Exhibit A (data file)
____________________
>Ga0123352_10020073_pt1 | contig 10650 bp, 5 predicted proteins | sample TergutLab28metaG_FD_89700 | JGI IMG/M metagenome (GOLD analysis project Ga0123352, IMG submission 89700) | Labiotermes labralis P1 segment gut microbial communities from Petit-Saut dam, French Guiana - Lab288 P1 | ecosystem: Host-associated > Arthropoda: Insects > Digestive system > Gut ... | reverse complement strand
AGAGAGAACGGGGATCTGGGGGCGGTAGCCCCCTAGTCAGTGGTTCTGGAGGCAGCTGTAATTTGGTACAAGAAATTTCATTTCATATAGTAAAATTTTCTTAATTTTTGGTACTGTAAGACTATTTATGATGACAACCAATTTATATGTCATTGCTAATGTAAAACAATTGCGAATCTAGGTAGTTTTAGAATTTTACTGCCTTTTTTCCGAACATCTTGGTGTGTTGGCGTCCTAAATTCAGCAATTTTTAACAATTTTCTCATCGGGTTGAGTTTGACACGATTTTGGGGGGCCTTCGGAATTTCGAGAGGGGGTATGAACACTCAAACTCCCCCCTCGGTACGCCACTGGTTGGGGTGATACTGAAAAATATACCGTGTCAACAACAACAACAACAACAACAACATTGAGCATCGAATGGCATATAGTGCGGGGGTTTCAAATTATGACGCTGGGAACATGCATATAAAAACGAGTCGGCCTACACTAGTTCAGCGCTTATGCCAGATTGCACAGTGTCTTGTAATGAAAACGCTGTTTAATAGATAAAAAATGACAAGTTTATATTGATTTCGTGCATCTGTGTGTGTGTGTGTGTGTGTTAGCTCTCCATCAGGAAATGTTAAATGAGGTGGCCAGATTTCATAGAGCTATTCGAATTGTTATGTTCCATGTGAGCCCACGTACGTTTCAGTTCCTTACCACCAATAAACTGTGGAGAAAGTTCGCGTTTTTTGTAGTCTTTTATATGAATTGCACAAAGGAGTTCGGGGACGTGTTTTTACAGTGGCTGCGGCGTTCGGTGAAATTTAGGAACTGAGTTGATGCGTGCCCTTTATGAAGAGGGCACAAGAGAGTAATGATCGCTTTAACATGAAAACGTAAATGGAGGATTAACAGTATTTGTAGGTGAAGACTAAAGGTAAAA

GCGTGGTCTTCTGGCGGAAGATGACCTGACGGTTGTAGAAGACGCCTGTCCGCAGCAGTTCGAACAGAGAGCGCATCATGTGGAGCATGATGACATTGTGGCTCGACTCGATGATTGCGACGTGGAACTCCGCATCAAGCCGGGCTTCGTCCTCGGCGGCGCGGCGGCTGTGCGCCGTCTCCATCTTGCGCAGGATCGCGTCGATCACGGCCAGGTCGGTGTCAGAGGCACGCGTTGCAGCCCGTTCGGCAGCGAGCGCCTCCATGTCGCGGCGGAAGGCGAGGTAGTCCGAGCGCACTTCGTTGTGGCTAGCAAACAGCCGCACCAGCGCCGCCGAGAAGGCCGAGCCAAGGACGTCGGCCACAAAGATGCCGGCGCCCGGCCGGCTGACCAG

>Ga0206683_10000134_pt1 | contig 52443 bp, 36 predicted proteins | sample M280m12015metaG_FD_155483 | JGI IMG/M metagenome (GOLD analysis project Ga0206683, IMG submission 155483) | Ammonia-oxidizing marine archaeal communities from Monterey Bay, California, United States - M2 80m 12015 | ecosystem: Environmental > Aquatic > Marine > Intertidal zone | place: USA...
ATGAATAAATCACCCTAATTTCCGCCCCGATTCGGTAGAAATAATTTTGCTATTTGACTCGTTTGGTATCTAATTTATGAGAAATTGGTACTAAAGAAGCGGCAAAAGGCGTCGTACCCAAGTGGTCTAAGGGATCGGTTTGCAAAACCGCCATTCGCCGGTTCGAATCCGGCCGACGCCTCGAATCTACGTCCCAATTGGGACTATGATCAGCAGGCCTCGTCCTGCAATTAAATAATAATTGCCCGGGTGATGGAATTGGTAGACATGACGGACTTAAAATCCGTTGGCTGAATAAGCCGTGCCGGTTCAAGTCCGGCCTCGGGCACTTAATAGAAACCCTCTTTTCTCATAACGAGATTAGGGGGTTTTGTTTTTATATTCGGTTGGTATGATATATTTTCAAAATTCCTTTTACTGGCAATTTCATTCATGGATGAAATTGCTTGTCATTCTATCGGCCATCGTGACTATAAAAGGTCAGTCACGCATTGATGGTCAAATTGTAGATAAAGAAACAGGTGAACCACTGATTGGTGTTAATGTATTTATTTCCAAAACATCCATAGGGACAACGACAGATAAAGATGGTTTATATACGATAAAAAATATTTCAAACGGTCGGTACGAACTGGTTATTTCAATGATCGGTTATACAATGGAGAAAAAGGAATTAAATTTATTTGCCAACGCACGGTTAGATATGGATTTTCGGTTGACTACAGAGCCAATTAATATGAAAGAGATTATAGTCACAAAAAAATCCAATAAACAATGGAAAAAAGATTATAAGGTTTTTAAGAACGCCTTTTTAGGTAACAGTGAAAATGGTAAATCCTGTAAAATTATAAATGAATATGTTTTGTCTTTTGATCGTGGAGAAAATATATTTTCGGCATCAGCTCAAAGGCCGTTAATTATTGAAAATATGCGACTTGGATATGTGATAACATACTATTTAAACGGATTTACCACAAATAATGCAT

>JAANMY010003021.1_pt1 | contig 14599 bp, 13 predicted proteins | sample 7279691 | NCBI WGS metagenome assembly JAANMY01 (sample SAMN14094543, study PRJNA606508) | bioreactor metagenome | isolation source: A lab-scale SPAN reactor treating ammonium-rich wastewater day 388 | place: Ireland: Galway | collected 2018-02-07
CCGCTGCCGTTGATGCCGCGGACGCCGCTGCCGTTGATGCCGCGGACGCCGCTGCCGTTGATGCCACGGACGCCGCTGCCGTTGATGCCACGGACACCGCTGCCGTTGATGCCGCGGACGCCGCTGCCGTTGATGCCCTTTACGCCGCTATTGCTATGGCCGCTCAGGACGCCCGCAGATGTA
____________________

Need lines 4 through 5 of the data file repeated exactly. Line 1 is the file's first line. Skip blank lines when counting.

>Ga0206683_10000134_pt1 | contig 52443 bp, 36 predicted proteins | sample M280m12015metaG_FD_155483 | JGI IMG/M metagenome (GOLD analysis project Ga0206683, IMG submission 155483) | Ammonia-oxidizing marine archaeal communities from Monterey Bay, California, United States - M2 80m 12015 | ecosystem: Environmental > Aquatic > Marine > Intertidal zone | place: USA...
ATGAATAAATCACCCTAATTTCCGCCCCGATTCGGTAGAAATAATTTTGCTATTTGACTCGTTTGGTATCTAATTTATGAGAAATTGGTACTAAAGAAGCGGCAAAAGGCGTCGTACCCAAGTGGTCTAAGGGATCGGTTTGCAAAACCGCCATTCGCCGGTTCGAATCCGGCCGACGCCTCGAATCTACGTCCCAATTGGGACTATGATCAGCAGGCCTCGTCCTGCAATTAAATAATAATTGCCCGGGTGATGGAATTGGTAGACATGACGGACTTAAAATCCGTTGGCTGAATAAGCCGTGCCGGTTCAAGTCCGGCCTCGGGCACTTAATAGAAACCCTCTTTTCTCATAACGAGATTAGGGGGTTTTGTTTTTATATTCGGTTGGTATGATATATTTTCAAAATTCCTTTTACTGGCAATTTCATTCATGGATGAAATTGCTTGTCATTCTATCGGCCATCGTGACTATAAAAGGTCAGTCACGCATTGATGGTCAAATTGTAGATAAAGAAACAGGTGAACCACTGATTGGTGTTAATGTATTTATTTCCAAAACATCCATAGGGACAACGACAGATAAAGATGGTTTATATACGATAAAAAATATTTCAAACGGTCGGTACGAACTGGTTATTTCAATGATCGGTTATACAATGGAGAAAAAGGAATTAAATTTATTTGCCAACGCACGGTTAGATATGGATTTTCGGTTGACTACAGAGCCAATTAATATGAAAGAGATTATAGTCACAAAAAAATCCAATAAACAATGGAAAAAAGATTATAAGGTTTTTAAGAACGCCTTTTTAGGTAACAGTGAAAATGGTAAATCCTGTAAAATTATAAATGAATATGTTTTGTCTTTTGATCGTGGAGAAAATATATTTTCGGCATCAGCTCAAAGGCCGTTAATTATTGAAAATATGCGACTTGGATATGTGATAACATACTATTTAAACGGATTTACCACAAATAATGCAT